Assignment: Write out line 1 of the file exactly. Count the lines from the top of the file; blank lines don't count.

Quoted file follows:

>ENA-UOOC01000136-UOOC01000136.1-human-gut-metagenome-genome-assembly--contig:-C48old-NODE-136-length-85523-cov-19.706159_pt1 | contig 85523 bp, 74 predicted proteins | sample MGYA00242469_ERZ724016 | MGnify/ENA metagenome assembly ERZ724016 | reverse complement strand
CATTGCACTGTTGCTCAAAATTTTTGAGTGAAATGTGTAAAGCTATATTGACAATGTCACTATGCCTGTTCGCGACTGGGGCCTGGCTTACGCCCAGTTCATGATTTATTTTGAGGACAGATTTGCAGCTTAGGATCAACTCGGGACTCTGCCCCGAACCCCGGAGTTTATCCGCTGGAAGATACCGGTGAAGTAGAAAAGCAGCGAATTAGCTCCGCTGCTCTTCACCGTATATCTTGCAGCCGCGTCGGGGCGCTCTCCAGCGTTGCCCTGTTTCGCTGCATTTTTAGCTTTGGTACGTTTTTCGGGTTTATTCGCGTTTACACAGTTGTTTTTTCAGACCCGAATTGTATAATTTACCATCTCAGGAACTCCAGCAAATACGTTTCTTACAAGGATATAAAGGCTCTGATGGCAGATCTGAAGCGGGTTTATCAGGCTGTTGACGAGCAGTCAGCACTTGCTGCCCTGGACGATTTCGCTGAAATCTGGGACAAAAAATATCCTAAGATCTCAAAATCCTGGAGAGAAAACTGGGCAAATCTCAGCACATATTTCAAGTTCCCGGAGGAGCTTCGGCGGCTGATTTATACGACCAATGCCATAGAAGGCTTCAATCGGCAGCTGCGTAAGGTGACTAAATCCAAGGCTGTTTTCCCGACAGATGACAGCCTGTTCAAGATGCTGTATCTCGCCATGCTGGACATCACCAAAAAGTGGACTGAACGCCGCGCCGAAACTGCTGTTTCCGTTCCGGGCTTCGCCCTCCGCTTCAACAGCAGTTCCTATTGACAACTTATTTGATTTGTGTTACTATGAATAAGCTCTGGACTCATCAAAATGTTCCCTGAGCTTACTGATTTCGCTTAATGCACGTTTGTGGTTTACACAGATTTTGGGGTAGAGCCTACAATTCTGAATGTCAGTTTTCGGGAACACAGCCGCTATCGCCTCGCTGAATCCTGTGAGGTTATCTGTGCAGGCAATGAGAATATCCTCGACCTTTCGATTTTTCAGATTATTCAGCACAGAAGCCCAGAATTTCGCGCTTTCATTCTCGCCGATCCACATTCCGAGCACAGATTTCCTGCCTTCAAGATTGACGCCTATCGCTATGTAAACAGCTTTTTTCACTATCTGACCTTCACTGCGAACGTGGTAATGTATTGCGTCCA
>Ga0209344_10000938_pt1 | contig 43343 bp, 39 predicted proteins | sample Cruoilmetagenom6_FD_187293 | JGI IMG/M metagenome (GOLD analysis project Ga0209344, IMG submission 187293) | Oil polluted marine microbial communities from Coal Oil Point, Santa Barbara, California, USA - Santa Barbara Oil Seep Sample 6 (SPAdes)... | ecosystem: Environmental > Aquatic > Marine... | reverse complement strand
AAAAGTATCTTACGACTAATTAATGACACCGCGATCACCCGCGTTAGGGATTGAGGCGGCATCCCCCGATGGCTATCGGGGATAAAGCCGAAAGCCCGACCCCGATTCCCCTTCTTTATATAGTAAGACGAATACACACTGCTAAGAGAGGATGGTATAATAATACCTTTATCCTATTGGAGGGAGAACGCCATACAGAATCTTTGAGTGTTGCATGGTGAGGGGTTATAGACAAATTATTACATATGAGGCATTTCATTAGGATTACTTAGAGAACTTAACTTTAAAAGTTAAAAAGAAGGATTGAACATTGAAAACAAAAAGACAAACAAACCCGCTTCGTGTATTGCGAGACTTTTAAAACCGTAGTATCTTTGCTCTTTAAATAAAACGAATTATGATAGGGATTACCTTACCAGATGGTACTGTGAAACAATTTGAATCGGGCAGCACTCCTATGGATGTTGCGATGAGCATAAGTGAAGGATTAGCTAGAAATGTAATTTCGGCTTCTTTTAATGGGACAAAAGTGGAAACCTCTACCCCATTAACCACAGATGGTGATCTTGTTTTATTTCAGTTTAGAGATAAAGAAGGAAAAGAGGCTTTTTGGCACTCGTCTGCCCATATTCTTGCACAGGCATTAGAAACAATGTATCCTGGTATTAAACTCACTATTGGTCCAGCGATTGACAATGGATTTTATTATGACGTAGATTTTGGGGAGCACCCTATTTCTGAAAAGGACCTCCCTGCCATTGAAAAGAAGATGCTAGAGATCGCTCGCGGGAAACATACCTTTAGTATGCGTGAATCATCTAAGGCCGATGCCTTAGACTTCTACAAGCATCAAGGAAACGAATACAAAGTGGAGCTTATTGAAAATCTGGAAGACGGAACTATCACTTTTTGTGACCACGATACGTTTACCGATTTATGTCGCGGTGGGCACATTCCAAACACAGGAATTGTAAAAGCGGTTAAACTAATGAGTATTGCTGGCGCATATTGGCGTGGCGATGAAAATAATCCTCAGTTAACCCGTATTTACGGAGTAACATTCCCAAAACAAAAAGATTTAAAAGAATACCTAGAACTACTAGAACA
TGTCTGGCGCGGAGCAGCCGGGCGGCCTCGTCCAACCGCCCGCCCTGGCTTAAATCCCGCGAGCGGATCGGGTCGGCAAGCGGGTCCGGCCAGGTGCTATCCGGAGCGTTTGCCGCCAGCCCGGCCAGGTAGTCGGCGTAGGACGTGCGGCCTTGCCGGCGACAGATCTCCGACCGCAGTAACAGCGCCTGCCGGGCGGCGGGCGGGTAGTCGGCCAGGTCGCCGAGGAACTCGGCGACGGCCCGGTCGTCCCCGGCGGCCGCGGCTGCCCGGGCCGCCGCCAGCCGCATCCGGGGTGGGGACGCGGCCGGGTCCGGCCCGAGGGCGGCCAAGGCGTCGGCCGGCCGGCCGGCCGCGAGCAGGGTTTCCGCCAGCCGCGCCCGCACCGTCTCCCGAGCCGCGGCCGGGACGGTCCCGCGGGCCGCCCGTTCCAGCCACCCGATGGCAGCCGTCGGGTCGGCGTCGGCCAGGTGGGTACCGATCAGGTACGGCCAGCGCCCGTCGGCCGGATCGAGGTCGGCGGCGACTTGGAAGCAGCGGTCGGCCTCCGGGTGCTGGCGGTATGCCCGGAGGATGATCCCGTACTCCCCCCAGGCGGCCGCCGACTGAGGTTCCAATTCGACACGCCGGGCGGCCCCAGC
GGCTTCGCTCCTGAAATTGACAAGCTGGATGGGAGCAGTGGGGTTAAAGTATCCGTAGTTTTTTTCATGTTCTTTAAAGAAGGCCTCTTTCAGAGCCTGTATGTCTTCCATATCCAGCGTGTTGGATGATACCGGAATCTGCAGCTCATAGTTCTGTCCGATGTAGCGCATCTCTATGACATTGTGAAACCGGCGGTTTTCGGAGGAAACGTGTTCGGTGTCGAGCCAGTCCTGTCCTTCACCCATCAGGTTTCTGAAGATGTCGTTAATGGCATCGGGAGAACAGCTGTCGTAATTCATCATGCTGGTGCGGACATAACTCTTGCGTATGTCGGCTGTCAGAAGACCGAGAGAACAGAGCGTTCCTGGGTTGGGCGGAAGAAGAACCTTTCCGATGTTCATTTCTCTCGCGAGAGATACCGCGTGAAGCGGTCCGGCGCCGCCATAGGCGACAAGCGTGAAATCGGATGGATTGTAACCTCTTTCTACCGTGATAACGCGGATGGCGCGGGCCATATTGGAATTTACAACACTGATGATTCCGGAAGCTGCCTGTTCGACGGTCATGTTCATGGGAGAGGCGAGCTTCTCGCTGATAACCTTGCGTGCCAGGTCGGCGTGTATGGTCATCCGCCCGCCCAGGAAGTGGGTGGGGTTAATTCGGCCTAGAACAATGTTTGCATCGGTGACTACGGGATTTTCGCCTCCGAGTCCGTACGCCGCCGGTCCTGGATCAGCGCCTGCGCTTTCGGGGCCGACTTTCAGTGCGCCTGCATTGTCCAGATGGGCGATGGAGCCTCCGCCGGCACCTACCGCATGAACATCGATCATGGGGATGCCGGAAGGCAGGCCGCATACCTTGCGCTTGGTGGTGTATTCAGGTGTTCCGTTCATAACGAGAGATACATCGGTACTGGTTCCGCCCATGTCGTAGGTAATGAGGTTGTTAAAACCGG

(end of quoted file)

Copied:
>ENA-UOOC01000136-UOOC01000136.1-human-gut-metagenome-genome-assembly--contig:-C48old-NODE-136-length-85523-cov-19.706159_pt1 | contig 85523 bp, 74 predicted proteins | sample MGYA00242469_ERZ724016 | MGnify/ENA metagenome assembly ERZ724016 | reverse complement strand